Our value
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-How Design adds value
-Why analysis matters
-Smart ways to use designers

Why analysis matters


-Establishing a sound foundation in the design process yields better results

Design should not be about guessing for a solution. The foundation to design for a need depends greatly upon clear understanding and articulation.

- Understanding –and defining– the problem

To understand a problem doesn't mean you have solved it. It is equally important to be able to communicate the meaning of that problem to others so that all stakeholders recognize and are able to provide their knowledge and input into shaping the solution. This is why defining the problem is a key part of the design process. Sometimes this involves taking the Scope of Work or Request for Proposal and reviewing it collectively, other times it means workshops, exercises and at length discussions between designer and client to think through the design problem and its various facets. A design process that does not start with a clearly defined problem is a gamble; there is no way of knowing whether the end result will really be effective.

- Research: Doing the homework

Design research is often the first item discarded when a design budget is set. Behind the scenes and off the clock, designers are researchers driven by creative curiousity into "how things work." Therefore on a certain level their creative ability enables them to invent and improvise on the fly, based on their knowledge and experience. There are however moments in the design process or certain aspects of design where research methods, empirical or impromptu, must be employed to establish an informed basis for a design. Some questions simply just can't be answered by a coin flip, especially when the stakes for operational success are high.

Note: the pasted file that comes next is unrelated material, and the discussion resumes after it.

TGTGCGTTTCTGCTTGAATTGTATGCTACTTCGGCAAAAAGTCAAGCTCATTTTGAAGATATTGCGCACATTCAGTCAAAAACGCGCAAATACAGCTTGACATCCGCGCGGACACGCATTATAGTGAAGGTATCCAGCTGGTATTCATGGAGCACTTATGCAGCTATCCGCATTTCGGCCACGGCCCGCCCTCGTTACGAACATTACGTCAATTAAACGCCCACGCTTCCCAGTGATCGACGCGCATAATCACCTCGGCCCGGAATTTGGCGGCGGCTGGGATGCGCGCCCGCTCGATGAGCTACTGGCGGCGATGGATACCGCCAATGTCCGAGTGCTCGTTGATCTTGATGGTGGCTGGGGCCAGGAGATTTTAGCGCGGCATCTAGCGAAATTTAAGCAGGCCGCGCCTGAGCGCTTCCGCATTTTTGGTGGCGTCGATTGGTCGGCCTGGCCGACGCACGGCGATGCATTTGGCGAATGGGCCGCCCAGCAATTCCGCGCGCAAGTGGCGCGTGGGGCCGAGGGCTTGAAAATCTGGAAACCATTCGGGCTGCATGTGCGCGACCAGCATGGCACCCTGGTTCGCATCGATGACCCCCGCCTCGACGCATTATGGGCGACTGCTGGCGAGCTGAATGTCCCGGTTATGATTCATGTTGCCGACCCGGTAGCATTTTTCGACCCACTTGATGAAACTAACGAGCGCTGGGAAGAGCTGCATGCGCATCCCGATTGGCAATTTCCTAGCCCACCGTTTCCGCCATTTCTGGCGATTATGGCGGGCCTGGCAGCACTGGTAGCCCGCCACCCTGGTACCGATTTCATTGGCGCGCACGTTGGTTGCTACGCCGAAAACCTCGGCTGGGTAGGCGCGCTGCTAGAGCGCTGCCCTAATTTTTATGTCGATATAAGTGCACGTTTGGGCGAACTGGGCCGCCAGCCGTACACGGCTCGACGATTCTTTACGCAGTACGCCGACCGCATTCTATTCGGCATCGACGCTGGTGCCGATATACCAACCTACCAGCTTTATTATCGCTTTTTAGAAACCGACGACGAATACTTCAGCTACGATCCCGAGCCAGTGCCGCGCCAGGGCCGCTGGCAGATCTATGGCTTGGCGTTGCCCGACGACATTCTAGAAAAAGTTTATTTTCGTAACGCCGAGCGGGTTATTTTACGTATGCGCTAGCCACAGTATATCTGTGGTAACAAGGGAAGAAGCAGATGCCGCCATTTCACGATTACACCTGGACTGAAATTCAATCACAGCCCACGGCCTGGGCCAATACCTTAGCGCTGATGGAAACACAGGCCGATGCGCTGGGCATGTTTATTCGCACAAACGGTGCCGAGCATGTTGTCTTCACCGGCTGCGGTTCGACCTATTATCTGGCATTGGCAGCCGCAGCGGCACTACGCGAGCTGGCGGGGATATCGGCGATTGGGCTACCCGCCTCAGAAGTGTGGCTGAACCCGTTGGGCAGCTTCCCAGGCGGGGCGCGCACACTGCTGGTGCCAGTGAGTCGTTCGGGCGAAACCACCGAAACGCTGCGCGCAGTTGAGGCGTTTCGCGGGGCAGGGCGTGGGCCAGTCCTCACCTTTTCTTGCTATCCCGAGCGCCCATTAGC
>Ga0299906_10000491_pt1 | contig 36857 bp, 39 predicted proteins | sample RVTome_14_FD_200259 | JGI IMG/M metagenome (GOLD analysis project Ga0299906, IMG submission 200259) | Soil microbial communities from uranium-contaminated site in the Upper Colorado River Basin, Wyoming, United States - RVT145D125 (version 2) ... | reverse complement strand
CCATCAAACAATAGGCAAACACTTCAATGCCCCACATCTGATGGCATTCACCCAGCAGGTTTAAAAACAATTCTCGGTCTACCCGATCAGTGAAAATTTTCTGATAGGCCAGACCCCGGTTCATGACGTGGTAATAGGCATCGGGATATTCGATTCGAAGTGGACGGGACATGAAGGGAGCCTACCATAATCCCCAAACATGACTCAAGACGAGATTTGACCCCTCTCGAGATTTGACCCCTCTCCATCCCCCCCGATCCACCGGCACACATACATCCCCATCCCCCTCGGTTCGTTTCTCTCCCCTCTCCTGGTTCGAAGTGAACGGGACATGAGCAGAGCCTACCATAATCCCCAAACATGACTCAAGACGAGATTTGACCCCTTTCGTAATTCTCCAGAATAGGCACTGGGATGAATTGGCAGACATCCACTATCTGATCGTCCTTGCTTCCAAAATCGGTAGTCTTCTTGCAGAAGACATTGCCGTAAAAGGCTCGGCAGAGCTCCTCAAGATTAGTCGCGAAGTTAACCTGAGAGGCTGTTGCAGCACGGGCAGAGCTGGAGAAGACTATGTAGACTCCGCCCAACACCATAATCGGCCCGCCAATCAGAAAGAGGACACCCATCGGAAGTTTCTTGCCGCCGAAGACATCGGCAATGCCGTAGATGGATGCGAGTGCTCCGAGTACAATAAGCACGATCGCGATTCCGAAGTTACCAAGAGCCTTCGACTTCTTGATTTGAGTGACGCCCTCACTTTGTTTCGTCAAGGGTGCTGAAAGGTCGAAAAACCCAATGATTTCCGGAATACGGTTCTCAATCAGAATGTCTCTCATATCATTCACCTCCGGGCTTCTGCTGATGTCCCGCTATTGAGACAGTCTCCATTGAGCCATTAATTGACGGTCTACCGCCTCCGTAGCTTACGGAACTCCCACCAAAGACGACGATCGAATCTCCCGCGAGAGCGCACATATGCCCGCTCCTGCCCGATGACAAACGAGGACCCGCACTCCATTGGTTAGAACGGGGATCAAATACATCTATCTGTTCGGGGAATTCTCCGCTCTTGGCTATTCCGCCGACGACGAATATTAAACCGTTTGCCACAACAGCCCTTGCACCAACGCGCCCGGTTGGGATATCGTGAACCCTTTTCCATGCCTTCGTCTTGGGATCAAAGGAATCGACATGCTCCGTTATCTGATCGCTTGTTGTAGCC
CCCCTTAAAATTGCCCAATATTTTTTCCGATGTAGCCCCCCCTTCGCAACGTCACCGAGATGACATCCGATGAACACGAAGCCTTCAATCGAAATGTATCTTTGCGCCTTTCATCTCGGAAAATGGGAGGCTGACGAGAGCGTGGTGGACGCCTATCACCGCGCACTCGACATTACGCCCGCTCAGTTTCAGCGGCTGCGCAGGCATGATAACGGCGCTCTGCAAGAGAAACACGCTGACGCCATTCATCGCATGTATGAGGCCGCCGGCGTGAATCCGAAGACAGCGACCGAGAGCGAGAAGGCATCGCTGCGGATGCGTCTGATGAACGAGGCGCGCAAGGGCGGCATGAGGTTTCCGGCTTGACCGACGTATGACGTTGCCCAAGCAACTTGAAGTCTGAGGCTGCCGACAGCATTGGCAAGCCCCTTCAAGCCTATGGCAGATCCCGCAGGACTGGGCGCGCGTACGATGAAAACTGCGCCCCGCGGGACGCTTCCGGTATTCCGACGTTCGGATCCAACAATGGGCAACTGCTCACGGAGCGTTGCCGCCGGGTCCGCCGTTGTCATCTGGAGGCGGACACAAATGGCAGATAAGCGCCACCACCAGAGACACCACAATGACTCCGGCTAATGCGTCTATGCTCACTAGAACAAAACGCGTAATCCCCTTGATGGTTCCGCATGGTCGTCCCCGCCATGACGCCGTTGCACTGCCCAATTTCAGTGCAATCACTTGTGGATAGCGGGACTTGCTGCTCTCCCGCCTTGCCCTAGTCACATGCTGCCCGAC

- Considering consequences

No design should be built without considering consequences. This entails a review that can be from a number of vantage points. Can the production be scaled? Who will benefit (or harmed) directly or indirectly? What is the environmental impact? Social impact? Even the matter of perception is important. How will the solution be received is equally significant as the solution's function.

-Showing the steps taken

Just as defining the problem is important, so too is defining the solution in a way that permits others to respond and build upon it. The analysis steps in a design process should be formulated and mapped, especially in particularly large, complex solutions. It is in this respect that including a manual or final design report can be valuable to the sustainability of a design effort well after its installation.